What are the specific challenges of being a bartender at an airport versus at a regular bar? At an airport, you have to be careful at how you do your job. Like I said, I’ve had people that have missed five flights who you can’t kid with, you just have to give them good, quick, polite service. And then you have other people who want to fool around that might initiate something and you can banter back and forth with them. At a regular bar, you’re not going to find that emotionally distressed person, someone who’s ready to break down and cry because she’s trying to get home because her father passed away and the flight’s delayed.

How do you handle situations like that? You try to make them feel as comfortable as you can. Ask if they need a glass of water, something extra for their meal. “Can I help you in any way? Do you know where you’re headed? Do you know where your gate is?” At a regular bar, you’d probably know most of the people there because it’s a local thing.

Travelers are always different. Oh, and trying to speak a foreign language, that’s fun. They’re trying to speak English and you’re trying to speak Spanish or German or French—most of it’s sign language. You point to the bill, they throw you their card. A lot of them complain about our money, how all of it is green.

How do you deal with customers who maybe didn’t get lucky in Vegas, who leave the city down and with empty pockets? It’s a lot of fun to try to put a good shine on the city after they’ve given you the three credit cards and they’re all declined. Someone will shake your hand and say, “You’re the nicest person I’ve seen today. Why weren’t you working in the casino?” I tell them we want to make sure they come back. They’ll get on the flight and they’ll feel better. I tell them, it’s only money, you can make more of it! Come back and see a show, buy something, have a nice dinner, so your experience is more than gambling. I give them tips on good local places to go. The way I see it is, you’re leaving Vegas—let’s put a smile on your face.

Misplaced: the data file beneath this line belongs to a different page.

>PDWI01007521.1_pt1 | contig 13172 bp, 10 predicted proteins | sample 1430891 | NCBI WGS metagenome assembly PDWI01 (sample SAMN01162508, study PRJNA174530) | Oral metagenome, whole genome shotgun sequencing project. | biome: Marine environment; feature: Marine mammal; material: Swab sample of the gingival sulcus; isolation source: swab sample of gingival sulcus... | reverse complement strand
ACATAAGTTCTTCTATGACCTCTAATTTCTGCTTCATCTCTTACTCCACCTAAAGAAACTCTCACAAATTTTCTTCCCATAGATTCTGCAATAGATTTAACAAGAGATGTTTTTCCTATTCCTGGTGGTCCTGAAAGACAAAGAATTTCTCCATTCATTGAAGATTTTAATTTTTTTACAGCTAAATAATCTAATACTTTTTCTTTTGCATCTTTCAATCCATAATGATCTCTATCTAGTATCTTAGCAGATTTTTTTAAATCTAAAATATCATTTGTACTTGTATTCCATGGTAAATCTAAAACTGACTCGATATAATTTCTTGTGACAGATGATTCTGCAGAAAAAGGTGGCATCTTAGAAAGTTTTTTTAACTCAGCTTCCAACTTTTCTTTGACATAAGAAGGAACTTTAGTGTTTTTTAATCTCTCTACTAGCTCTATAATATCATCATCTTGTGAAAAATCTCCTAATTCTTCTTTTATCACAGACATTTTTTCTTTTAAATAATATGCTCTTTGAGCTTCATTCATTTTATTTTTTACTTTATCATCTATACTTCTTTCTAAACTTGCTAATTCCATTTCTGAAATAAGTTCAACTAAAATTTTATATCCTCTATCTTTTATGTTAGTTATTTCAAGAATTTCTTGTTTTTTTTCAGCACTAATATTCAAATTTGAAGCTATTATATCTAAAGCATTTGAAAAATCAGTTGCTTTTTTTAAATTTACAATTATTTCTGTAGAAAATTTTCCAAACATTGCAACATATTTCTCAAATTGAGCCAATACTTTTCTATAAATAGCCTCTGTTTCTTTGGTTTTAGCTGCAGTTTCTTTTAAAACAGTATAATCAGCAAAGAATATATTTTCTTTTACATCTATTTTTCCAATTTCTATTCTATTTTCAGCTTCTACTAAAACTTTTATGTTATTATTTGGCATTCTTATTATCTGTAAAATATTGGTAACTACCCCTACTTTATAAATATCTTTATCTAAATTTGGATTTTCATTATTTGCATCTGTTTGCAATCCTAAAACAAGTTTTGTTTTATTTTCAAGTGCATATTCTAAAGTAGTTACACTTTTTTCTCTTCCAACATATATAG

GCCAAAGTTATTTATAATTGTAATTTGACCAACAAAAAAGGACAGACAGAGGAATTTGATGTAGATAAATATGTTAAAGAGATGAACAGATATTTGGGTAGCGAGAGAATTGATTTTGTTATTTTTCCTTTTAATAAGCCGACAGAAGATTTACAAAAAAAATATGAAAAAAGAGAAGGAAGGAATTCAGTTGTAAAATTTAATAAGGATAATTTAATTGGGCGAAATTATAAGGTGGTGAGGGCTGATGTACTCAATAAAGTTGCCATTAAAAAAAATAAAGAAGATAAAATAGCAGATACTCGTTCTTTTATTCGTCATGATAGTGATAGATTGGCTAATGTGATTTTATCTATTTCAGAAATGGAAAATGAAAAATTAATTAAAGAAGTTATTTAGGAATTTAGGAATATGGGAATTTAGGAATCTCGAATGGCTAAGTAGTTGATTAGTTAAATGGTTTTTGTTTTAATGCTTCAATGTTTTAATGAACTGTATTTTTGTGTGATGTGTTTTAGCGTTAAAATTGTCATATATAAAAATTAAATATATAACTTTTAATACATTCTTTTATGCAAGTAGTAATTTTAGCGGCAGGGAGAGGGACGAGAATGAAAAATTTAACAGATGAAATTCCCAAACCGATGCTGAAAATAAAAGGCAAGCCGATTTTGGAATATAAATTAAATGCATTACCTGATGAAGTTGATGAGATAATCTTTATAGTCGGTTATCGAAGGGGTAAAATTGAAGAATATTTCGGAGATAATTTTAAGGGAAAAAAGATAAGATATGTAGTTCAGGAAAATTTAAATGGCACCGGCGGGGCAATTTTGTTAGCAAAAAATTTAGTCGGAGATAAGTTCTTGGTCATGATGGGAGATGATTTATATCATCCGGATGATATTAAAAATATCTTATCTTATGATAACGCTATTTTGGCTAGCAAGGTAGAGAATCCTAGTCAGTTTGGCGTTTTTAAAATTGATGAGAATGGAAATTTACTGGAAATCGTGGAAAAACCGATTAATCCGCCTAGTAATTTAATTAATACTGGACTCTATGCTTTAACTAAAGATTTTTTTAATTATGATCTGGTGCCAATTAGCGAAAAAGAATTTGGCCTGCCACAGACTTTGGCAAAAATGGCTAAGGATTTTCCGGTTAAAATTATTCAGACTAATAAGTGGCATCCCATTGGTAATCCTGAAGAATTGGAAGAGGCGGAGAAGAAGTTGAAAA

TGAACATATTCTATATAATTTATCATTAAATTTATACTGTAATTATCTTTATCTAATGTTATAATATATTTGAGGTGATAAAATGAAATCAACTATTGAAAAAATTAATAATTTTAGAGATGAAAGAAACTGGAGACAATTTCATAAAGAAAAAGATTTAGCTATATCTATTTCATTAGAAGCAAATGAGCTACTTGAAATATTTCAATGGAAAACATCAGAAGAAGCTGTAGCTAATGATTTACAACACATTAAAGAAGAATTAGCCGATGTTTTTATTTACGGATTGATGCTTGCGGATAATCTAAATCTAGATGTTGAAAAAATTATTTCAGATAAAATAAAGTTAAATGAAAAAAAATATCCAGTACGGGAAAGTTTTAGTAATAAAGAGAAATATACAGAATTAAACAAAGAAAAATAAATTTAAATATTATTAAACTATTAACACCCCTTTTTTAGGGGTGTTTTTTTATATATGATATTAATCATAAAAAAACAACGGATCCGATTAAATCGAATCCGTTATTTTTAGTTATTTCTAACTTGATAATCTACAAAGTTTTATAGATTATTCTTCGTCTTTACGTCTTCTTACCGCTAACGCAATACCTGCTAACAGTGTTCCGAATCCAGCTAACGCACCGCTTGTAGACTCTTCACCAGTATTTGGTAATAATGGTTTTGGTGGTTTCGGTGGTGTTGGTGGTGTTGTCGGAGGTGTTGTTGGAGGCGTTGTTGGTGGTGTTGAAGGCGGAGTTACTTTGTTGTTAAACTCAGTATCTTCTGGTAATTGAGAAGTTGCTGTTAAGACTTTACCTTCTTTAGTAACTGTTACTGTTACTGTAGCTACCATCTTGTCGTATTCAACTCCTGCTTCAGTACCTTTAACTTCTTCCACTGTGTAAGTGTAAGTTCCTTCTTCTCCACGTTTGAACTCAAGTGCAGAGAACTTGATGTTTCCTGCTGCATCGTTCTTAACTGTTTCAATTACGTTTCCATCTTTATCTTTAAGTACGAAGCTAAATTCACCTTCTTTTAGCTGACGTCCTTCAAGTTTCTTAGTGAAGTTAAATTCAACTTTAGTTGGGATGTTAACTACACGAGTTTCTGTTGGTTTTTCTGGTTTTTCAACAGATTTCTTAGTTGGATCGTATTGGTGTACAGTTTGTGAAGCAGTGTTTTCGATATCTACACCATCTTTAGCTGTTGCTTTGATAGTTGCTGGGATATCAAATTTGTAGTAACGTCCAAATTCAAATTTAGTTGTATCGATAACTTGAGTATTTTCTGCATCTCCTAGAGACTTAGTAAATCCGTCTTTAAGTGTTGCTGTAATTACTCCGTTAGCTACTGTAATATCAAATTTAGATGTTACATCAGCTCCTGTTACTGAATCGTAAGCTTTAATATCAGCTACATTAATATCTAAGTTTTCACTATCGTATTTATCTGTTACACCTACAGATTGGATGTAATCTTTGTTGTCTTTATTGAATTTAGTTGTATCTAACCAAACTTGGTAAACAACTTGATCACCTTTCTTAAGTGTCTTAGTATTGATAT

Can you tell a Las Vegan from a tourist? Oh yeah. They get a little sticker shock. When I give them the bill, they go, “How much?!” because they’re not used to paying for any drinks out here, or they get them cheap at a locals place. It’s also the way they handle themselves. They come in, they know what they’re doing—what they want to drink and how to order it. I don’t think I’ve ever given a local a menu.

So where do you go for a drink? What do you like to drink? As close to home as a I can. There’s a place called the Lodge, it’s on Grand Teton and El Capitan. They have great food there, and I can walk. My favorite drink’s a scotch and water. But I’m too old to get drunk like I used to. I have to be responsible. Now if I’m at home, that’s different—I can tie one on. (laughs)

What’s your favorite gate to work at? I love where I am now, by the B gates. I’ve been there for about six years. We call it a “bid shift,” I bid on it, it’s mine now, I earned it through seniority. That’s where I’m gonna be for a long time. I like people I’m dealing with, the Spirit people and the Southwest people. They’re colorful—always different. And they’re my kind of people. They’re trying to fly cheap and they know what they like and what they’re doing. I have one guy, he comes in once every two months from New York to Vegas. He’s always flying at the last minute, and he does the same thing every time: First he goes to the Burger King, then he runs to my bar right before boarding and gets two doubles of Crown and Coke, then he packs them all in at the gate as he’s going on. I have a lot of regulars like that, and they’re all characters.

You can find Gary at Home Team Sports Bar in Terminal 1 from 4:30 to midnight Thursday through Monday.